Scientific name, Brassica rapa subspecies pekinensis and chinensis. These vegetables have many names and many different variations, but wombok is closely related to the more common western cabbage varieties as well as the turnip family.
The Wombok or Chinese cabbage as it is also known was thought to be cultivated in Zhejiang China in the 14th century where it then moved north and was studied by the Ming Dynasty for it’s medicinal qualities. From there it was distributed all over Asia and know the world.
Did you know? That if wombok is stored in ideal conditions wombok will remain edible for up to a month.
Wombok prefers the cooler times of year with plenty of sun in well drained soils. With the great diversity of climates in Australia wombok is produced successfully all year round.
Wombok are; High in Vitamin A and Vitamin C and are a good source of folate and dietary fibre also containing calcium, iron, and magnesium while being low in fat. Wombok also contains glucosinolates which have been thought to protect against cancer in small doses but can be toxic to human in large quantities.
Wombok is a vegetable with a great range of uses in the kitchen from the traditional kim chi to the crunchy salads served in backyard barbecues across Australia. Wombok can be stored in a plastic bag in the vegetable crisper at the bottom of fridge to lock in the freshness.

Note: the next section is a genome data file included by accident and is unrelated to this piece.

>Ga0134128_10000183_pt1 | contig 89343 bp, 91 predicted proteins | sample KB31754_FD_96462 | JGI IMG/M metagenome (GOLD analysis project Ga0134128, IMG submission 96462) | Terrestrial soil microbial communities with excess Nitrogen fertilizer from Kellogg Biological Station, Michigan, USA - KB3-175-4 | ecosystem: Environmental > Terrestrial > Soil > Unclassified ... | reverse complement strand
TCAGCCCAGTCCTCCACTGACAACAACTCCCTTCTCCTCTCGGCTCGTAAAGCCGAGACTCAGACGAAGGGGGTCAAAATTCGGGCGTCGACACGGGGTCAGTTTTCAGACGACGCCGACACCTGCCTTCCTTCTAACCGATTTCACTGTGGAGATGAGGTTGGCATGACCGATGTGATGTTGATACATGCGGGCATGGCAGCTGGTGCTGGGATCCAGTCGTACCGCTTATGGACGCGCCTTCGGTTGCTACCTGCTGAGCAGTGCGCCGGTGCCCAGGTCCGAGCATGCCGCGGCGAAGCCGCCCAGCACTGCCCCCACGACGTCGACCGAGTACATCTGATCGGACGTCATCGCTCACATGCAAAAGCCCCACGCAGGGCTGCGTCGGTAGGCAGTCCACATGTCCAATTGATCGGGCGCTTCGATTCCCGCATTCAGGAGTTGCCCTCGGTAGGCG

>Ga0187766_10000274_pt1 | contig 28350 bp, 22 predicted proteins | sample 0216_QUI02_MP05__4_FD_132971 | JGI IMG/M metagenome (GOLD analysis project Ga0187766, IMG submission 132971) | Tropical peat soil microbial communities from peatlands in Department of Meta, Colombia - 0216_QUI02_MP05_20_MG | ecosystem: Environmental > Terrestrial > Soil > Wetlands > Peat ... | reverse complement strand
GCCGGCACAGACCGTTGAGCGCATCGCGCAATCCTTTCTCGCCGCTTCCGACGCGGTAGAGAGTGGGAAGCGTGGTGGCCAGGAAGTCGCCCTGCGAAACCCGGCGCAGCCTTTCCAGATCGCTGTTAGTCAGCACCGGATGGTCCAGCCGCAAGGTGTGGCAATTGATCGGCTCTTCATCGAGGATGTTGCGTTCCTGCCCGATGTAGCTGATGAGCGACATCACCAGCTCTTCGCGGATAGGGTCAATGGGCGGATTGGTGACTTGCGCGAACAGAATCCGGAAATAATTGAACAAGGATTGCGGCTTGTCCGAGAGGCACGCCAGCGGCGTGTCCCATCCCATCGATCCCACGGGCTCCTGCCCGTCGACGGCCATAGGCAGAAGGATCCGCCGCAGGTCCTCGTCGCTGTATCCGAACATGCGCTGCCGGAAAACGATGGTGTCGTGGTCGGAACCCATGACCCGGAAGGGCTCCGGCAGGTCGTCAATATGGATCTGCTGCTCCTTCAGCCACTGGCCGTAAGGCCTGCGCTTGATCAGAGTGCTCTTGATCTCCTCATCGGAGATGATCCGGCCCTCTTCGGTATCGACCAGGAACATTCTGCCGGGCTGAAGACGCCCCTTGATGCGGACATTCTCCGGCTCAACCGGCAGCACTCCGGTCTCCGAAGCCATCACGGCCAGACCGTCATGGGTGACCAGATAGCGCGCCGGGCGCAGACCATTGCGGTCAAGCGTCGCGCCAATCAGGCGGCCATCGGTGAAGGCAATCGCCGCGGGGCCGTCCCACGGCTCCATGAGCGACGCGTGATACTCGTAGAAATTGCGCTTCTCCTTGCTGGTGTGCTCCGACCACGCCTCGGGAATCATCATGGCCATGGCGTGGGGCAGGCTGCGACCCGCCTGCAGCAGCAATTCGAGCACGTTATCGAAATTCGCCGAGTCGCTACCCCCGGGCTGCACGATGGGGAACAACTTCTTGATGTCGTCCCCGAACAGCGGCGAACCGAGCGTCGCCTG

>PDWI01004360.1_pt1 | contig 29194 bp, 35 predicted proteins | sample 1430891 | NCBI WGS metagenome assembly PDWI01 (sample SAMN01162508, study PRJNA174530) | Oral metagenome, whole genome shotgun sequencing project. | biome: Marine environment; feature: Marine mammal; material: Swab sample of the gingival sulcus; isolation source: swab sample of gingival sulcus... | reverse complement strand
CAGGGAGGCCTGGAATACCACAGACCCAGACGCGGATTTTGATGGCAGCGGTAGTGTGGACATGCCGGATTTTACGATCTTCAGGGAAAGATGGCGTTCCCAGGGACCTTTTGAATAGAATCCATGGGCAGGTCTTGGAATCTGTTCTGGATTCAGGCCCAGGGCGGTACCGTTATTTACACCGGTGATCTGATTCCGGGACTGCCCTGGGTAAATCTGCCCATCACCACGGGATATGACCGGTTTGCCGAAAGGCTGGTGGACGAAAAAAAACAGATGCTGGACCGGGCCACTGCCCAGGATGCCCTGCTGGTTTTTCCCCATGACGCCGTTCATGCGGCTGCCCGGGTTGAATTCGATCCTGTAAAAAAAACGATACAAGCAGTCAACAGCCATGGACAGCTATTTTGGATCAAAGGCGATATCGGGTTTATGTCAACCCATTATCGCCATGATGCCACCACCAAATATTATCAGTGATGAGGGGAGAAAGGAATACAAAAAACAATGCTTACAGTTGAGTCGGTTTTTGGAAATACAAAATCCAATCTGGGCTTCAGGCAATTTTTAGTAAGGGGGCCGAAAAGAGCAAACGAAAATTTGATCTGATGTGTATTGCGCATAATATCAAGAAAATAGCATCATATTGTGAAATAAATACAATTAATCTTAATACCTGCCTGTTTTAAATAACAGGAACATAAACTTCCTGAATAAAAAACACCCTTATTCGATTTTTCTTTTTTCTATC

- 1 packet instant noodles
- 3 teaspoons lime juice
- 2 1/2 tablespoons sweet chilli sauce
- 1 cup shredded wombok cabbage
- 1 carrot, shredded
- 1/4 cup shredded snowpeas
- 1 cup chopped barbecue chicken
- Place instant noodles (do not add the flavour sachet) in a saucepan of boiling water. Cook according to packet instructions, then drain.
- Meanwhile, combine lime juice with sweet chilli sauce in a small bowl and set aside. In a separate bowl, combine wombok, carrot, snowpeas and chicken.
- Add the cabbage mixture and sweet chilli mixture to the cooked noodles and toss to combine. Divide among serving plates and serve immediately.
Wikipedia and the Department of Primary industries New South Wales.
Recipes from taste.com